A frustrated doctor
MDmetrix was created by a doctor frustrated that he couldn’t analyze data across patients. With electronic medical records, which have been in use in the U.S. for years, mostly for tracking and billing, physicians typically view one patient’s record at a time.
Enter medical technology firms like MDmetrix, which offer information dashboards and apps so that doctors and hospitals can look for trends and insights across patient outcomes. The technology pulls data from patients’ electronic medical records.
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As they deal with the patients in front of them, hospitals and doctors are struggling to answer what may seem like simple questions, Ratliff said. How many ventilators are being used? Is low oxygen an indicator of COVID-19? Has anyone followed up on patients who were tested and sent home?
The demand for information extends to whether there are different treatments for different groups, he said.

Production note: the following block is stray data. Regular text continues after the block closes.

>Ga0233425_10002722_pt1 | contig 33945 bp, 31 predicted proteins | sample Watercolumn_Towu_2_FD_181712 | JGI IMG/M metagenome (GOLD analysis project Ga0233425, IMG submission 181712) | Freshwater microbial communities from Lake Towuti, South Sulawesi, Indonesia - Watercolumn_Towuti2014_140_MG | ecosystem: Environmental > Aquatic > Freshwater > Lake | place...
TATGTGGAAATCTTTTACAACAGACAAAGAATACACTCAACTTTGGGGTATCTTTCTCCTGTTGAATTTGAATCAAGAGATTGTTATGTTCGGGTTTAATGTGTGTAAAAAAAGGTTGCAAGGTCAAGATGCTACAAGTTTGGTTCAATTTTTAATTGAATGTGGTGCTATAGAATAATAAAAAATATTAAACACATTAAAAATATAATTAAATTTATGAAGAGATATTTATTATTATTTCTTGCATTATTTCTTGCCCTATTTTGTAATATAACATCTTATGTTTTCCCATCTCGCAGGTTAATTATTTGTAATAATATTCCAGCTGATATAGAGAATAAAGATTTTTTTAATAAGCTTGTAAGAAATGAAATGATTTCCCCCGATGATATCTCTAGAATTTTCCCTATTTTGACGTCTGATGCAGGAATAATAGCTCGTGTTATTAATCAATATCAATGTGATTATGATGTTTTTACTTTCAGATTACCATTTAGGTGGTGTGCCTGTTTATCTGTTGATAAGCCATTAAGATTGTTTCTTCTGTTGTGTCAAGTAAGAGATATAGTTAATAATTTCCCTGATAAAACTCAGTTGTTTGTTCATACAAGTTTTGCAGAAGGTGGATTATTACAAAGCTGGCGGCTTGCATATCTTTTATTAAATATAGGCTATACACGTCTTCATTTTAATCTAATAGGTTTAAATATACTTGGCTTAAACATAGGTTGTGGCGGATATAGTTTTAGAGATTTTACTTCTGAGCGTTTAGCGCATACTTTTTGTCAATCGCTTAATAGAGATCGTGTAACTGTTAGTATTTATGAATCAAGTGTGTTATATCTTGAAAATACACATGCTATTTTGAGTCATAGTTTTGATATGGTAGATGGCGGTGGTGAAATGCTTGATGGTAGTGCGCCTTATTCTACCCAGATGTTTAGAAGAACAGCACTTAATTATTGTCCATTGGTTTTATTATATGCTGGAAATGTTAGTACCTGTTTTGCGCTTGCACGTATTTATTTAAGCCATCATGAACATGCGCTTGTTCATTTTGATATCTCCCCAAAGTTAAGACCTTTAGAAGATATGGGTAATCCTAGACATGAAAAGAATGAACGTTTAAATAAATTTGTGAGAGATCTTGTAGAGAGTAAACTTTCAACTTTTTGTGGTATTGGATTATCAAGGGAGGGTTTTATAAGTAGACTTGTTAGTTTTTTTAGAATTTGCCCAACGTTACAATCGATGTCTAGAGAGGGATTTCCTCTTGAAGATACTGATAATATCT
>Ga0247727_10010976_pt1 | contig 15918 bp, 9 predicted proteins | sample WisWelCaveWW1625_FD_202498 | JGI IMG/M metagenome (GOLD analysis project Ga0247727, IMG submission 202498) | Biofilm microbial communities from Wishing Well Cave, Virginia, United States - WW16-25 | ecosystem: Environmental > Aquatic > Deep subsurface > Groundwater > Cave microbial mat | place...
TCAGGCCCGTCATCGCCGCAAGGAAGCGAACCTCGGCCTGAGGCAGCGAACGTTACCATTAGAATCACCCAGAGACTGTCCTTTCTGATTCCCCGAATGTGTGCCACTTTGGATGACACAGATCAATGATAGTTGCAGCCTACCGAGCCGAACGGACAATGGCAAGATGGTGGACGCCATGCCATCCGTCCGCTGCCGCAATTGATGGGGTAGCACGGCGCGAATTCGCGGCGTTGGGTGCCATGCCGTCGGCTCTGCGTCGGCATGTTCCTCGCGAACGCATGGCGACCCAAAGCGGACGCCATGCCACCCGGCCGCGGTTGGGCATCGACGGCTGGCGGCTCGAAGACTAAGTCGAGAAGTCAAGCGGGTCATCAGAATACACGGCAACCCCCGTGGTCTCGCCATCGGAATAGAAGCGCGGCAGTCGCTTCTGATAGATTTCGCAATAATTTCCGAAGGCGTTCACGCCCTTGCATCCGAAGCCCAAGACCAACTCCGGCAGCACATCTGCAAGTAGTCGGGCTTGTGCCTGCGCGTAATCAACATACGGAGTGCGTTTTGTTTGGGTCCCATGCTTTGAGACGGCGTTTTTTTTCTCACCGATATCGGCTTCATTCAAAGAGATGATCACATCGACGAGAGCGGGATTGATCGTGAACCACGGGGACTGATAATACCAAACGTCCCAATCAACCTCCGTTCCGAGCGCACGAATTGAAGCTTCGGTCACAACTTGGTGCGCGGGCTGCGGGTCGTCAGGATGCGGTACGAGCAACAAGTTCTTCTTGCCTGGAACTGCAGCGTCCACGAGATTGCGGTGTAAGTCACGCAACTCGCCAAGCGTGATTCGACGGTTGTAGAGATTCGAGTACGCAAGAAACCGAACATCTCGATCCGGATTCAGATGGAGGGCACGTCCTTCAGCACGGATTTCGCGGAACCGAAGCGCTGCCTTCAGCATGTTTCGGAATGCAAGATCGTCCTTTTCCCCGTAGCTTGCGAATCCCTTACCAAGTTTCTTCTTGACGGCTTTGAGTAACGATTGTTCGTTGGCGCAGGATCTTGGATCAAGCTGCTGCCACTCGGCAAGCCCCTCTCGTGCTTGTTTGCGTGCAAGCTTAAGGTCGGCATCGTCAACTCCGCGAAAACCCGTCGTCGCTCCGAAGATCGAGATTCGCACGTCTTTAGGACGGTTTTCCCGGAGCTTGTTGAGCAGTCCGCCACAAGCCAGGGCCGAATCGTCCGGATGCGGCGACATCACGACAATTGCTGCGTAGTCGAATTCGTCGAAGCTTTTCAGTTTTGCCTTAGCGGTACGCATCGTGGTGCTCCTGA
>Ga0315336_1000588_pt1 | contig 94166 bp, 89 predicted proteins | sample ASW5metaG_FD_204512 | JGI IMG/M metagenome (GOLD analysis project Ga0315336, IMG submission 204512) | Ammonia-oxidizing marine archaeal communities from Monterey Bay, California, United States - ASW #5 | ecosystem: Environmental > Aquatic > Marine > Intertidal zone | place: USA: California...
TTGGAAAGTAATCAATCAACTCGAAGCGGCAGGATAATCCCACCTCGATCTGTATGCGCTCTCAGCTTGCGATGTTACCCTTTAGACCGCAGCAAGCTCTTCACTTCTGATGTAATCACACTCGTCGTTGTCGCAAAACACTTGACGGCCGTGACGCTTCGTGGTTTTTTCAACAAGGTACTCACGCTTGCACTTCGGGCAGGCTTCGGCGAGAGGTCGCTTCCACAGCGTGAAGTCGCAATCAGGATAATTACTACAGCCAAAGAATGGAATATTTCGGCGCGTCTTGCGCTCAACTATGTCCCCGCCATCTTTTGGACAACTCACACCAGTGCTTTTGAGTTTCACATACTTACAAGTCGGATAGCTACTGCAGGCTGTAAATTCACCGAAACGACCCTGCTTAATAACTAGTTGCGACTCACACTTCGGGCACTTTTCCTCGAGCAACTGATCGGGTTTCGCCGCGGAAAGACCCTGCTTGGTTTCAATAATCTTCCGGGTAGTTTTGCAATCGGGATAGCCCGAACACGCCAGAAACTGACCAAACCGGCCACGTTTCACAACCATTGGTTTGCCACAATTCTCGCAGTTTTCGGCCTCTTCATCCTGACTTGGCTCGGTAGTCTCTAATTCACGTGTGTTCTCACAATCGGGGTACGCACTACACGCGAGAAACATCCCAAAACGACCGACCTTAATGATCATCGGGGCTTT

Different patients, different treatments
“Is there a difference in the treatment between smokers or nonsmokers?” Ratliff said. “In a couple of years, an after-action report will come out. But that’s way too late if you’re fighting a battle right now.”
With the push of a button, clinicians and hospital administrators get MDmetrix’s COVID-19 dashboard of charts and graphs that they can view to improve patient care. The information is a real-time snapshot of “whether treatment protocol A is working better than protocol B for any subset of patients,” Ratliff said.
As for privacy concerns, data pulled from patient records is stripped of its identity and aggregated, complying with health care privacy laws, Ratliff said.
MDmetrix is being used at the University of Washington Medical Center and Harborview Medical Center, both in Seattle. The company is providing its “COVID-19 Mission Control” software for free to hospitals and medical centers.
Leveraging the electronic health record